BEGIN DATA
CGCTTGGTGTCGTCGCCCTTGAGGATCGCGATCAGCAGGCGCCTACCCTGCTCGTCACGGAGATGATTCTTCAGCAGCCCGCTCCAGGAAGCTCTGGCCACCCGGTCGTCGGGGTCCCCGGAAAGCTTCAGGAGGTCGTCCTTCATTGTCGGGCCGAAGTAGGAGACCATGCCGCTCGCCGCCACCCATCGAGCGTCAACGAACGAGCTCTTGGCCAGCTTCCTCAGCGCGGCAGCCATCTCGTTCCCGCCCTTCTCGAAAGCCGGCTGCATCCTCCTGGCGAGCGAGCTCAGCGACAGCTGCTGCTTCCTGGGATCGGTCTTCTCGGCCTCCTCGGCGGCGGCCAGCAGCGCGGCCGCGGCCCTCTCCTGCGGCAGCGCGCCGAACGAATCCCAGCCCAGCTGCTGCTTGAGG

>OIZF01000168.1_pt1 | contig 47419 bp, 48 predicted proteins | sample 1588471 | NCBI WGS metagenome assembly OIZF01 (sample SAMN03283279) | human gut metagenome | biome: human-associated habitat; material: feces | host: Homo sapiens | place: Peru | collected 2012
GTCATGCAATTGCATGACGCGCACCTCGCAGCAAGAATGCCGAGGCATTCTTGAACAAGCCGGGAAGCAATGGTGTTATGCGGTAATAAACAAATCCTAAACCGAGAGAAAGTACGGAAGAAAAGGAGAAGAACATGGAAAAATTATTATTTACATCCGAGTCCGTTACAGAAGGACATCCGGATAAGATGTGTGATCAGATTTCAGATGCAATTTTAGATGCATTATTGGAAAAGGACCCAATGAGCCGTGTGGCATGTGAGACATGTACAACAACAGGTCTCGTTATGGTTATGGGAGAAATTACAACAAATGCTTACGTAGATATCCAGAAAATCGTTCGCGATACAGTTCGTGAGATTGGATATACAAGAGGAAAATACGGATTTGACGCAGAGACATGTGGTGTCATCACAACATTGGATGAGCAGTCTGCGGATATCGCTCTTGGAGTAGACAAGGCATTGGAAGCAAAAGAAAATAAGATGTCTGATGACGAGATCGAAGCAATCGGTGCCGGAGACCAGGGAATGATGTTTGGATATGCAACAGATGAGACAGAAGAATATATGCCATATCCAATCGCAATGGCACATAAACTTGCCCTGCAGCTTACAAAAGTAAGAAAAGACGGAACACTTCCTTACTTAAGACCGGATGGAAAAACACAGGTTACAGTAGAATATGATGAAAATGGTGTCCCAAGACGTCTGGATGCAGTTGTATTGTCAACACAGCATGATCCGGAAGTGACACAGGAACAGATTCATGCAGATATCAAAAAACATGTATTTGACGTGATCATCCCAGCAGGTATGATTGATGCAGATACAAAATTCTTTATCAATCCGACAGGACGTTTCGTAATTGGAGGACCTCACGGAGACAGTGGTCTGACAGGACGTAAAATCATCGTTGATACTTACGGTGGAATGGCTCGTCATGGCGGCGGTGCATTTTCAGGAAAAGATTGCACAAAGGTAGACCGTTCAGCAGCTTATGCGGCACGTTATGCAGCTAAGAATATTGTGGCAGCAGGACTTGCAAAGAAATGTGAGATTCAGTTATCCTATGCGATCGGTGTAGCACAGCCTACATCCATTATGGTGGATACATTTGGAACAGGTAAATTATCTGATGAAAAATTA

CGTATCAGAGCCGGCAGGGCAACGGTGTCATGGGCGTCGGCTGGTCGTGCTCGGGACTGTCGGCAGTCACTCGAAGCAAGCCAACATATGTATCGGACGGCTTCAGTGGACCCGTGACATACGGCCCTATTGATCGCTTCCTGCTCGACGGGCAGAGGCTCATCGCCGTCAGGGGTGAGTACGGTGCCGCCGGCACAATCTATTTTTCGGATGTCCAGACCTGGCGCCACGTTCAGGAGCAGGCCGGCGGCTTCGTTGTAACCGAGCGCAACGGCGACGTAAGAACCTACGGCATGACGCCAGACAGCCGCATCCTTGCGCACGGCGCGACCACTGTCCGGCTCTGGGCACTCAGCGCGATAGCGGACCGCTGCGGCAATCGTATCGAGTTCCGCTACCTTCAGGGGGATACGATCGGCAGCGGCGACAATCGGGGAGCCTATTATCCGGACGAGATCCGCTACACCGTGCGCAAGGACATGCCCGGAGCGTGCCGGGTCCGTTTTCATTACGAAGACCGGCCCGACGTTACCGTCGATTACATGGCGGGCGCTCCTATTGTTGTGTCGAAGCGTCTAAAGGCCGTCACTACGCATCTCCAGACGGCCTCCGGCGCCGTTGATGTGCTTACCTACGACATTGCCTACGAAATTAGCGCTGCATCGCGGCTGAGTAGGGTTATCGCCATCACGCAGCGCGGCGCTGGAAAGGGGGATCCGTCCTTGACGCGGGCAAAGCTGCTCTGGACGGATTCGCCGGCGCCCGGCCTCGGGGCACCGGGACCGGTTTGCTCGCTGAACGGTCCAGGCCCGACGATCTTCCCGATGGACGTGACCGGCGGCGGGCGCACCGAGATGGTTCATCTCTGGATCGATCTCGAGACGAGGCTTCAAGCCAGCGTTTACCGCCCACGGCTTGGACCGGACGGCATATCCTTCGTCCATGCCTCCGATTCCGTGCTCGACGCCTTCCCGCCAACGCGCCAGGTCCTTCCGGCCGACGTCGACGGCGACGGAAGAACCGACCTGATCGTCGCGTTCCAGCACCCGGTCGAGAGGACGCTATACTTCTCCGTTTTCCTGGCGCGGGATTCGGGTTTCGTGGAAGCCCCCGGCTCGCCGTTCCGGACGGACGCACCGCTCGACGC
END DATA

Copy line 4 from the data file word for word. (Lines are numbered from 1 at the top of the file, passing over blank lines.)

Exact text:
CGTATCAGAGCCGGCAGGGCAACGGTGTCATGGGCGTCGGCTGGTCGTGCTCGGGACTGTCGGCAGTCACTCGAAGCAAGCCAACATATGTATCGGACGGCTTCAGTGGACCCGTGACATACGGCCCTATTGATCGCTTCCTGCTCGACGGGCAGAGGCTCATCGCCGTCAGGGGTGAGTACGGTGCCGCCGGCACAATCTATTTTTCGGATGTCCAGACCTGGCGCCACGTTCAGGAGCAGGCCGGCGGCTTCGTTGTAACCGAGCGCAACGGCGACGTAAGAACCTACGGCATGACGCCAGACAGCCGCATCCTTGCGCACGGCGCGACCACTGTCCGGCTCTGGGCACTCAGCGCGATAGCGGACCGCTGCGGCAATCGTATCGAGTTCCGCTACCTTCAGGGGGATACGATCGGCAGCGGCGACAATCGGGGAGCCTATTATCCGGACGAGATCCGCTACACCGTGCGCAAGGACATGCCCGGAGCGTGCCGGGTCCGTTTTCATTACGAAGACCGGCCCGACGTTACCGTCGATTACATGGCGGGCGCTCCTATTGTTGTGTCGAAGCGTCTAAAGGCCGTCACTACGCATCTCCAGACGGCCTCCGGCGCCGTTGATGTGCTTACCTACGACATTGCCTACGAAATTAGCGCTGCATCGCGGCTGAGTAGGGTTATCGCCATCACGCAGCGCGGCGCTGGAAAGGGGGATCCGTCCTTGACGCGGGCAAAGCTGCTCTGGACGGATTCGCCGGCGCCCGGCCTCGGGGCACCGGGACCGGTTTGCTCGCTGAACGGTCCAGGCCCGACGATCTTCCCGATGGACGTGACCGGCGGCGGGCGCACCGAGATGGTTCATCTCTGGATCGATCTCGAGACGAGGCTTCAAGCCAGCGTTTACCGCCCACGGCTTGGACCGGACGGCATATCCTTCGTCCATGCCTCCGATTCCGTGCTCGACGCCTTCCCGCCAACGCGCCAGGTCCTTCCGGCCGACGTCGACGGCGACGGAAGAACCGACCTGATCGTCGCGTTCCAGCACCCGGTCGAGAGGACGCTATACTTCTCCGTTTTCCTGGCGCGGGATTCGGGTTTCGTGGAAGCCCCCGGCTCGCCGTTCCGGACGGACGCACCGCTCGACGC